The following material facts are gleaned from the evidence submitted by the parties, viewed in the light most favorable to Plaintiffs, the non-moving party.

         This lawsuit asserts a negligence claim based on injuries sustained while Filippo was working for AK Steel on or about October 7, 2014, due to Defendant BMI's alleged negligence. (Def.'s & Pls.' Stmts. at ¶ 1).

         Plaintiffs' brief contains a helpful overview of how work is performed at steel plants, and a description of how a degasser functions. At the hearing, the Court confirmed with counsel that process was accurately described.

         AK Steel manufactures a variety of steel products. Much of the masonry work performed at a steel plant is performed in a vessel used for handling steel or other refractory metals. This means that the work is performed inside of steel ladles, degassers, and other similar vessels designed for handling high temperature molten metals, which require temperature resistant refractory materials. (Pls.' Br. at 2).

         A degassing vessel is a large cylinder used to hold molten steel. A schematic of the degassing vessel at issue here is attached at D.E. No. 33-7 at Pg ID 494. “It has several layers of refractory brick that form the walls and floor; there are two cavities in the bottom called snorkels, and an alloy chute on top that is used to pour molten steel into the vessel. Because of its shape, the mouth of the alloy chute (where the tube meets the large vessel) is made of a castable material that is poured into a mold.” (Pls.'s Br. at 3). “Slag” is a term used to refer to the build up of scrap metal and concrete that accumulates on the face of these vessels with repeated usage. (Pls.' Br. at 4; Pl.'s Dep. at 170).

         BMI regularly performed work at AK Steel, including the tear out and rebuilding of refractory brick in AK Steel degasser vessels. (Def.'s Stmt. at ¶ 2; Pls.' Stmt. at ¶ 2).

         The invoice for the work states that the work was performed on September 16, 2014 and describes the work as “Tear out face brick at Degasser Vessel.” (D.E. No. 33-7 at Pg ID 502). The purchase order for this work provides no details regarding the work to be performed. (Def.'s Stmt. at ¶ 2; Pls.' Stmt. at ¶ 2; Def.'s Ex. 2). It is undisputed that there are no written AK Steel procedures or guidelines to be followed for the degasser brick tear outs. (Def.'s & Pls.' Stmts. at ¶ 3).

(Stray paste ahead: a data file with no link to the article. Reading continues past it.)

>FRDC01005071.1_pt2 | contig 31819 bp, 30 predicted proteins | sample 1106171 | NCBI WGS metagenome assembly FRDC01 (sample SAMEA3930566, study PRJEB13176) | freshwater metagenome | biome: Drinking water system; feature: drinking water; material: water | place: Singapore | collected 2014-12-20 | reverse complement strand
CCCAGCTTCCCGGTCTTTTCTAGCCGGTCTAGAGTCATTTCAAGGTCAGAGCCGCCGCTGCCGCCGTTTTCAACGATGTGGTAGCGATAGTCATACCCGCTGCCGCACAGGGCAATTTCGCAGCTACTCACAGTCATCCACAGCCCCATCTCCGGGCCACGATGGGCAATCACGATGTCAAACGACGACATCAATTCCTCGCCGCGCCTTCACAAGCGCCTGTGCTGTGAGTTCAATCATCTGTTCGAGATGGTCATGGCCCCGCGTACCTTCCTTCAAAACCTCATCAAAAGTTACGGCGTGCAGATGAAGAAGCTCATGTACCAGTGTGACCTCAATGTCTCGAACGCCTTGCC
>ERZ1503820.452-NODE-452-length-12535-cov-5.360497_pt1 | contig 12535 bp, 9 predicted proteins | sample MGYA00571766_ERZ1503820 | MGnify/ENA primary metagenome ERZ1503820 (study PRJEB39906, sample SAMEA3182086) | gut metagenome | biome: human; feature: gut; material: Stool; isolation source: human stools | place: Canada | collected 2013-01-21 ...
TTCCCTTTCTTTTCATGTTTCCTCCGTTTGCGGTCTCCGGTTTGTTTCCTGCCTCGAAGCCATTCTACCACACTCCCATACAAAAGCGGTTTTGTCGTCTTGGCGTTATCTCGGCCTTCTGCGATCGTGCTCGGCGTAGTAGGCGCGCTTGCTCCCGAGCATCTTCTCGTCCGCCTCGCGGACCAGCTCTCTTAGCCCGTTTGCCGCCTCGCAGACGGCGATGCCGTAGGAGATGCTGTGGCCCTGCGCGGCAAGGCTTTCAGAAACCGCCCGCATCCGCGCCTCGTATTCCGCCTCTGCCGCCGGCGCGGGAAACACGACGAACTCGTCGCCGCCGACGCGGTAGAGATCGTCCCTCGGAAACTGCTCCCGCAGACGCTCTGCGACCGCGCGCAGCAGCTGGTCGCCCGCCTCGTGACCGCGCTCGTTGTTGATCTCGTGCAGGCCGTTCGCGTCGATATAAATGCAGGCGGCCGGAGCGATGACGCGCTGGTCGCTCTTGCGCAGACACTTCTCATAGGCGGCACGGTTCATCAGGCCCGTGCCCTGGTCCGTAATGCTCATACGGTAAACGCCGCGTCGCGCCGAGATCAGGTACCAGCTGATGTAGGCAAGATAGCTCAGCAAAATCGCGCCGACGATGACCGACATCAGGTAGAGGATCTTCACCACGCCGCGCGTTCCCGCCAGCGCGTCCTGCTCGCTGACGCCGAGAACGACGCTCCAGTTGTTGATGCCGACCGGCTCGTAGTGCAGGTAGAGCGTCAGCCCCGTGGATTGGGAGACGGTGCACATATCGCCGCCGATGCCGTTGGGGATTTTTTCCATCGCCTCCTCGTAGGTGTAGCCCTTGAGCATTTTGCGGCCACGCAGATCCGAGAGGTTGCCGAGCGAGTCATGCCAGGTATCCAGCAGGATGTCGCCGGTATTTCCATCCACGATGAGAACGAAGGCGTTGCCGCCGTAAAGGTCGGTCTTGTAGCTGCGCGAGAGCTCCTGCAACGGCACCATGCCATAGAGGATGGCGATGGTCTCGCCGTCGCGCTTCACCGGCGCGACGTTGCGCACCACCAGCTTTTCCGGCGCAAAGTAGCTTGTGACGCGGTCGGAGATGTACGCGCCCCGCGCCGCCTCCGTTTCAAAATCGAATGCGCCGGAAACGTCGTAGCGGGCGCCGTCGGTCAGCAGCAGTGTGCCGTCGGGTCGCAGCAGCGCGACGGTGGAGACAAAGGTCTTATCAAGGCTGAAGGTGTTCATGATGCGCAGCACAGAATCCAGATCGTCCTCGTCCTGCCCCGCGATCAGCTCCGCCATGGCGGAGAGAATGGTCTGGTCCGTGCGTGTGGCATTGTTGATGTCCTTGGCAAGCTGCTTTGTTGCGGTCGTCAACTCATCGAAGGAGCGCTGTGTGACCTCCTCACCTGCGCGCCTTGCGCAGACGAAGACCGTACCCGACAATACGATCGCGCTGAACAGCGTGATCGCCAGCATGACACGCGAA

On September 16, 2014, a four-man BMI crew conducted the tear out of the degasser vessel face refractory brick pursuant to the verbal instructions of AK Steel Refractory Supervisor James Boggs (“Boggs”). (Def.'s & Pls.' Stmts. at ¶ 3). Construing the evidence in the light most favorable to Plaintiffs, AK Steel instructed BMI to: 1) leave the alloy cute in place; 2) tear out the brick face; and 3) tear out the hot face of the alloy chute. (Boggs Dep. at 14-15 & 18-21). The work performed by BMI at AK Steel was performed on a single day, September 16, 2014. A BMI crew of four men worked on the project: Harold Jackson, Dustin Sinclair, Chris Martin, and Oscar Lopez. (Jackson Dep. at 10). Lopez was acting as the confined space attendant on this job. (Jackson Dep. at 10). Jackson and Martin went into the degasser and did the tear out. (Jackson Dep. at 10).

         It is undisputed that BMI performed the tear out of the degasser face brick “from top to bottom and that BMI personnel checked the face brick during the tear out for loose slag ‘so as not to endanger BMI or other workers.'” (Pls.' Stmt. at ¶ 4). Jackson testified that “[w]hen you first go inside, you've got to make sure there's nothing overhead that's going to fall on you and hurt you.” (Jackson Dep. at 10).

         During his deposition, Jackson described the general process of how the interior of a degasser is typically inspected by BMI before the BMI crew begins the tearing out of the bricks. After setting up lights to illuminate the interior of the degasser, it is visually inspected. (Id. at 14). “Once everything is lit and ready, we go in there and check, go from top to bottom, to check to make sure there's nothing loose overhead and make sure nothing's going to fall on us.” (Id.). Jackson testified that when they do see loose pieces they knock them off so that they fall to the bottom. (Id. at 22). Jackson further testified:

Q. Okay. And then the next thing is you check it top to bottom, what do you do when you're checking it top to bottom?
A. You're checking to make sure there's no loose brick, no loose slag, to make sure there's nothing loose that could fall on you.
Q. Take me through mechanically the actual physical process of doing that, what are you doing?
A. You get close to the brick, you can grab it or you poke it with a bar or something.
Q. You use - how do you get in there, you use ...